Today’s Thought & Prayer is supplied from the weekly Advent Oasis service, happening on zoom on Wednesday evenings at 7:30pm. Please plan to come to this brief (15-20 minute) gathering. Here are the coordinates:
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View the 3rd Sunday of Advent service on JOY
Tuesday, December 14
In the chapters and verses prior to this Advent Oasis reading (John 16:16-24), Jesus has been teaching the disciples to prepare for what was coming next – his arrest and crucifixion. The two main themes in this passage are sorrow and joy.
Joy is a small word but is a feeling that there are no words to describe. Joy is not simply being happy. Think for a moment what it will be like when this pandemic is over and we can all be together again and we can hug during the peace. True joy is having that feeling all the time.
In verse 16 Jesus tell his disciples that in a little while they won’t see him but in a little while they will. What? Wait a minute. One of the saddest things to hear, for me. is a friend saying “I am leaving” or “I am moving away. Even though you may stay in touch their leaving changes things. In essence this is what Jesus is saying, and just like those friends who move away, the relationship is going to change. The disciples are confused. These dudes were still hoping that Jesus would mount some sort of military operation and oust the Romans. It wasn’t that long ago that they entered the city of Jerusalem to shouts of Hosanna and cheering crowds. Why was Jesus talking about leaving now? The disciples wanted Jesus with them. He was their rabbi, teacher, and friend, they had given up their livelihoods to follow him. His leaving would cause a huge void. Telling them but in a little while after that you will see me only confused them more. Of course, we know Jesus was speaking of the resurrection.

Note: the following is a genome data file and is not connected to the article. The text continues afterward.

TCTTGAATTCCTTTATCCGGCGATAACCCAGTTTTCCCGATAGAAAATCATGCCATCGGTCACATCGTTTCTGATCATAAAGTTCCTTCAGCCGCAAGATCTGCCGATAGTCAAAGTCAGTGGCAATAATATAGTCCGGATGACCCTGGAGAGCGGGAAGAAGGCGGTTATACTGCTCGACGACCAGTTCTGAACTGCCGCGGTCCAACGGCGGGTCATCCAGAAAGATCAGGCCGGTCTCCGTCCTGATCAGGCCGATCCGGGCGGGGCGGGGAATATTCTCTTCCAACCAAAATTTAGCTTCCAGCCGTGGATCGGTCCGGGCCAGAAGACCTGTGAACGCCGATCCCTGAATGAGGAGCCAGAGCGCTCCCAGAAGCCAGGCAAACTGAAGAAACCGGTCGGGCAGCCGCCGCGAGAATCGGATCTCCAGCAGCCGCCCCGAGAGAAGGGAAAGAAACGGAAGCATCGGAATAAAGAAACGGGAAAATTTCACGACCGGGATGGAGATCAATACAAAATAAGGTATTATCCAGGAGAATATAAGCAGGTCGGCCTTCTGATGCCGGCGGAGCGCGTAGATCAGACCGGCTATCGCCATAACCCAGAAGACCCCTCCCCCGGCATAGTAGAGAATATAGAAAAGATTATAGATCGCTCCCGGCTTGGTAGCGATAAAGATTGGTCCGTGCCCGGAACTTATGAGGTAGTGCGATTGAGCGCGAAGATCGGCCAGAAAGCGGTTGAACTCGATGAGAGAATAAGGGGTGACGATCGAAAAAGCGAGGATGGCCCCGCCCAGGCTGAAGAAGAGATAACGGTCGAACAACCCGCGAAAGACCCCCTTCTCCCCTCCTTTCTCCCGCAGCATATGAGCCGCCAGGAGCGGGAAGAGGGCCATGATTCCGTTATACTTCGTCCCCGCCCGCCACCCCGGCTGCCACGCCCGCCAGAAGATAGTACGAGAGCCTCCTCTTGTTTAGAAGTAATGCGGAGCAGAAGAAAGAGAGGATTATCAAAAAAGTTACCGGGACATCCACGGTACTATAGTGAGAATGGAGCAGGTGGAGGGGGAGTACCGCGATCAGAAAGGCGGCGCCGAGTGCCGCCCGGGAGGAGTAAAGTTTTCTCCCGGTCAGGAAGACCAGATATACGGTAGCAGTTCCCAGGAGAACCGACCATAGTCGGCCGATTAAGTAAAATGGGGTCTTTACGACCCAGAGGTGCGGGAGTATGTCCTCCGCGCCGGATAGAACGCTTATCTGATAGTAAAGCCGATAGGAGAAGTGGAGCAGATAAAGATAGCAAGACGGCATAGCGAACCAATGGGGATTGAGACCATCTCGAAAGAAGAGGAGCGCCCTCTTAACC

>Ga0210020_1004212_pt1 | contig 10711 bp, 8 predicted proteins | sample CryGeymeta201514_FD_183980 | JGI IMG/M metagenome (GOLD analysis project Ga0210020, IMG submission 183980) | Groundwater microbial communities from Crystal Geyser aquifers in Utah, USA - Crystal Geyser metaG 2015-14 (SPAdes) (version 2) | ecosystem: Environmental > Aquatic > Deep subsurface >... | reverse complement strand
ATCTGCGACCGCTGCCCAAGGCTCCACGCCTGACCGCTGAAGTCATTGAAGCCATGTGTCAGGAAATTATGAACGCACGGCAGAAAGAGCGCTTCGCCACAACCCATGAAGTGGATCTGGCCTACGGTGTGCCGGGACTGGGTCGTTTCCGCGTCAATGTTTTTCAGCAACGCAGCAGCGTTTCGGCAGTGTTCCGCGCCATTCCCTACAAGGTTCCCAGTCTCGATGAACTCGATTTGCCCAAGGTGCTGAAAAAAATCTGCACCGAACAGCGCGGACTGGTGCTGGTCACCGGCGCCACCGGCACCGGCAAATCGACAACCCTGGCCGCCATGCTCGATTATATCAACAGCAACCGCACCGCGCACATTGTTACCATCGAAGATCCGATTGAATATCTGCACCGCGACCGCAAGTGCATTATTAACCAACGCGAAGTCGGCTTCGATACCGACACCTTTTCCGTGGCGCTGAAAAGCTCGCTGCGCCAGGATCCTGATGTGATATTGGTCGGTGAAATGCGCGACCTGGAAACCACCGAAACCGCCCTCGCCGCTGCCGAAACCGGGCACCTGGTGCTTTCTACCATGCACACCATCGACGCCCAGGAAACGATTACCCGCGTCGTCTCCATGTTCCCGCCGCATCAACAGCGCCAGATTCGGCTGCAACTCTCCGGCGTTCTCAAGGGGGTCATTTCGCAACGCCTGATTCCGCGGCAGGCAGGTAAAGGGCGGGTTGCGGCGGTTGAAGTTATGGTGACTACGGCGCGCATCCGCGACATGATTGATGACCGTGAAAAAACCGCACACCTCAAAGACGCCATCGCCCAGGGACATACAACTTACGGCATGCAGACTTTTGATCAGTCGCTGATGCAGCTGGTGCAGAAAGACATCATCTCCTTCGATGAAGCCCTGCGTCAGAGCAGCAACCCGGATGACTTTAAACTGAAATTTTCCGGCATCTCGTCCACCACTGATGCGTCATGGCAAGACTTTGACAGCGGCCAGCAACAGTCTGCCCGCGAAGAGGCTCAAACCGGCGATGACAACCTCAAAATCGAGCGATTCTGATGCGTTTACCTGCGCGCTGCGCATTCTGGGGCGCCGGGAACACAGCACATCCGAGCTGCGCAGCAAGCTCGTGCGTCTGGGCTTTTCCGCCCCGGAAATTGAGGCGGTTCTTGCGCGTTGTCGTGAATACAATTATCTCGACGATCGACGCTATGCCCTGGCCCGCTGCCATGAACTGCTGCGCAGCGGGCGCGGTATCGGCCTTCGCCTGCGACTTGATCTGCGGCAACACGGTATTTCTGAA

Jesus knew his disciples were confused but his response is not to simply fill in the blanks of what was going to happen but rather to explain how they would feel throughout it.
Jesus acknowledges that they will be sorrowful – not just a little sad – but totally overcome. He goes on to say that the world will rejoice. Here is referring to pharisees and those others who viewed Jesus as a troublemaker and an instigator. They would be saying Yippee, we have got rid of him, we don’t need to worry anymore – WRONG!
Finally, in verse 20, we get some good news – their sorrow will turn into joy. He goes on to give an illustration of this. I have often wondered why Jesus chose to compare the birth process to how sorrow will turn into joy when speaking to men, but I guess it is the miracle of new life and the joy that everybody feels at the event even if you weren’t the one suffering through labour.
Granted there will always be people or circumstances that seem to take away our joy. But that is not the joy Jesus is talking about. The joy Jesus is talking about is the joy we have because we know Jesus and have invited him into our hearts. That joy can not be taken away from us even though we sometimes lose sight of it. This is the Joy that came down at Christmas
Octavius Spencer, a 19th century preacher, summed up joy with these words – I apologize for non inclusive language but this is a quote from the 1800’s:
The religion of Christ is the religion of joy. Christ came to take away our sins, to roll off our curse, to unbind our chains, to open our prison house, to cancel our debt; in a word, to give us the oil of joy for mourning, the garment of praise for the spirit of heaviness. Is not this joy? Where can we find a joy so real, so deep, so pure, so lasting? There is every element of joy – deep, ecstatic, satisfying, sanctifying joy – in the gospel of Christ. The believer in Jesus is essentially a happy man. The child of God is, from necessity, a joyful man. His sins are forgiven, his soul is justified, his person is adopted, his trials are blessings, his conflicts are victories, his death is immortality, his future is a heaven of inconceivable, unthought-of, untold, and endless blessedness. With such a God, such a Saviour, and such a hope, is he not, ought he not, to be a joyful man?
Lord God, let your blessing come upon us with the lighting of this candle of JOY. May its light be a sign of Christ’s promise of salvation, in this time of darkness. Now we watch and wait for his coming. Amen.